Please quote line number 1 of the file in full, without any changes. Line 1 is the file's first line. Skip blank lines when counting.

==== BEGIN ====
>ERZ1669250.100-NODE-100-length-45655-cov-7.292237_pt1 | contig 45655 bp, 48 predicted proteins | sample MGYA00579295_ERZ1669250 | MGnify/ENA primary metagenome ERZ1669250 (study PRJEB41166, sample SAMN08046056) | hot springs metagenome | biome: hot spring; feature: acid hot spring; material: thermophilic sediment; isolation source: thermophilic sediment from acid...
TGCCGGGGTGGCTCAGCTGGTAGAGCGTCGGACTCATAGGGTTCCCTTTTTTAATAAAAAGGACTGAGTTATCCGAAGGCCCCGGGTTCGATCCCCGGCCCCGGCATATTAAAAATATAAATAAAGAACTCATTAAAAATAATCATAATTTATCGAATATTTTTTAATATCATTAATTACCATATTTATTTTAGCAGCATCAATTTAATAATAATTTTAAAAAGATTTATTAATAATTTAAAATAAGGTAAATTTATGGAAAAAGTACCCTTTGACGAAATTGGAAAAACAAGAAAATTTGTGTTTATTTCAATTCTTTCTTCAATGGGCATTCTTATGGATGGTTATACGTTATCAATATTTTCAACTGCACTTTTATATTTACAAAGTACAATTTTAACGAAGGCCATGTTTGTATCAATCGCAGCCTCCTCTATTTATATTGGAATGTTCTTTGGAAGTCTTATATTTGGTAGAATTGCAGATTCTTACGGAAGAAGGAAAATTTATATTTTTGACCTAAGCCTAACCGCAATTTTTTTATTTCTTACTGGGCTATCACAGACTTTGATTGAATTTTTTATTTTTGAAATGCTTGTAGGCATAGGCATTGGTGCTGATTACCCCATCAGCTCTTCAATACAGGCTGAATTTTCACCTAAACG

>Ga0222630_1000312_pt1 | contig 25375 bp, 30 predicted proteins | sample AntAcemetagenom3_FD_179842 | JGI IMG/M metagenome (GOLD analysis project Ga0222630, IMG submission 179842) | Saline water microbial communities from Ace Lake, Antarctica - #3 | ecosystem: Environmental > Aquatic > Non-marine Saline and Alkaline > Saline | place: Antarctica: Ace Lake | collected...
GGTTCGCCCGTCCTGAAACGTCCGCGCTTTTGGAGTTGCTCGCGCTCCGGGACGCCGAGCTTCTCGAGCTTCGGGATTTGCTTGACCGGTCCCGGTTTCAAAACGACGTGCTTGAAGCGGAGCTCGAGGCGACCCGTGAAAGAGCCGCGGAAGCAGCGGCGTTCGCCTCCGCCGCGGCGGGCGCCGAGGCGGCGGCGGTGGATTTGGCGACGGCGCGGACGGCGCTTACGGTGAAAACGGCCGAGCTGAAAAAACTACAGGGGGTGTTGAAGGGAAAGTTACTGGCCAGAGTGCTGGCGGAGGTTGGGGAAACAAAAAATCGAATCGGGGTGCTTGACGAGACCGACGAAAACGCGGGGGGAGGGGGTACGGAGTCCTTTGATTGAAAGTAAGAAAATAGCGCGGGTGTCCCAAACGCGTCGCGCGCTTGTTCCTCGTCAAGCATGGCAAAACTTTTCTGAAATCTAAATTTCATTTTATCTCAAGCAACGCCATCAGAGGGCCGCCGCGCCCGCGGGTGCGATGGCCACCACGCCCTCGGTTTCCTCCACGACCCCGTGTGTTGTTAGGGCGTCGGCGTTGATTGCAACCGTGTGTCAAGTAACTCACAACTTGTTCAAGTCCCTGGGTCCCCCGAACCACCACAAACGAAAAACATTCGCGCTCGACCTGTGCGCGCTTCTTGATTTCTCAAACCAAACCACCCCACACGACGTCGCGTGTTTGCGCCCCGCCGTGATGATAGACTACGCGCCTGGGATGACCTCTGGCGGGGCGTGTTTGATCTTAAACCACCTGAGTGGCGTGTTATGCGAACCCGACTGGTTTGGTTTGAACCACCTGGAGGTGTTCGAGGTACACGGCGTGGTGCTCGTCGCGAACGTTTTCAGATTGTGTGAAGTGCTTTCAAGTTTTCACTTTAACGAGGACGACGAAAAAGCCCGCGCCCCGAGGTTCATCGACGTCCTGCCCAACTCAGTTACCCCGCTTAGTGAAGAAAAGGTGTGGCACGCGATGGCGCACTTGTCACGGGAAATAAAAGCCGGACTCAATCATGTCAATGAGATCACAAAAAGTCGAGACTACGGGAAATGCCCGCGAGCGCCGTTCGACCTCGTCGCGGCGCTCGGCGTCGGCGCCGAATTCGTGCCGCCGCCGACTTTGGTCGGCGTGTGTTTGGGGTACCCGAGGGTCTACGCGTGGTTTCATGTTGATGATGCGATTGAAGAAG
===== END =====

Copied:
>ERZ1669250.100-NODE-100-length-45655-cov-7.292237_pt1 | contig 45655 bp, 48 predicted proteins | sample MGYA00579295_ERZ1669250 | MGnify/ENA primary metagenome ERZ1669250 (study PRJEB41166, sample SAMN08046056) | hot springs metagenome | biome: hot spring; feature: acid hot spring; material: thermophilic sediment; isolation source: thermophilic sediment from acid...